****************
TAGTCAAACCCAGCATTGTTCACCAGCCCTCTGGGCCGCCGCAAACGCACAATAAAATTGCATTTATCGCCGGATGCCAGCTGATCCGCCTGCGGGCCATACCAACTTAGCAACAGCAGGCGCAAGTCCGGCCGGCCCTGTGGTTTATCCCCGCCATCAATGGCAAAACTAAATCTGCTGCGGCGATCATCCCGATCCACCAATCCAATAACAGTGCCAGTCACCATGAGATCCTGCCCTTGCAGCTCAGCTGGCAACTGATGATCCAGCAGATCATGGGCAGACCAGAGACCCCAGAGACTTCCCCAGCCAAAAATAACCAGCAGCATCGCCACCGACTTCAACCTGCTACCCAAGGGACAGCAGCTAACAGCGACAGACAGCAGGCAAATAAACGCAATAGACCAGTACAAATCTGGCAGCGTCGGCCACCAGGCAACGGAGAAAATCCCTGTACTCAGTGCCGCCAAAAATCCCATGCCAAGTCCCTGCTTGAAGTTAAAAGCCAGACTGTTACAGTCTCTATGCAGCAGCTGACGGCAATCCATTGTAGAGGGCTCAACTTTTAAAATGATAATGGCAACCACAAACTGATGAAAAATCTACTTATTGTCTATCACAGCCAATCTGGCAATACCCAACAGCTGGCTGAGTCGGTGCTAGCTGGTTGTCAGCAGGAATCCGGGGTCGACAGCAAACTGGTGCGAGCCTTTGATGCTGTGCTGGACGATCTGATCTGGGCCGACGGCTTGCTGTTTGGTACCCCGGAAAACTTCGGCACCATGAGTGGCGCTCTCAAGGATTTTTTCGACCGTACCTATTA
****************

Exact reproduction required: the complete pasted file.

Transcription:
TAGTCAAACCCAGCATTGTTCACCAGCCCTCTGGGCCGCCGCAAACGCACAATAAAATTGCATTTATCGCCGGATGCCAGCTGATCCGCCTGCGGGCCATACCAACTTAGCAACAGCAGGCGCAAGTCCGGCCGGCCCTGTGGTTTATCCCCGCCATCAATGGCAAAACTAAATCTGCTGCGGCGATCATCCCGATCCACCAATCCAATAACAGTGCCAGTCACCATGAGATCCTGCCCTTGCAGCTCAGCTGGCAACTGATGATCCAGCAGATCATGGGCAGACCAGAGACCCCAGAGACTTCCCCAGCCAAAAATAACCAGCAGCATCGCCACCGACTTCAACCTGCTACCCAAGGGACAGCAGCTAACAGCGACAGACAGCAGGCAAATAAACGCAATAGACCAGTACAAATCTGGCAGCGTCGGCCACCAGGCAACGGAGAAAATCCCTGTACTCAGTGCCGCCAAAAATCCCATGCCAAGTCCCTGCTTGAAGTTAAAAGCCAGACTGTTACAGTCTCTATGCAGCAGCTGACGGCAATCCATTGTAGAGGGCTCAACTTTTAAAATGATAATGGCAACCACAAACTGATGAAAAATCTACTTATTGTCTATCACAGCCAATCTGGCAATACCCAACAGCTGGCTGAGTCGGTGCTAGCTGGTTGTCAGCAGGAATCCGGGGTCGACAGCAAACTGGTGCGAGCCTTTGATGCTGTGCTGGACGATCTGATCTGGGCCGACGGCTTGCTGTTTGGTACCCCGGAAAACTTCGGCACCATGAGTGGCGCTCTCAAGGATTTTTTCGACCGTACCTATTA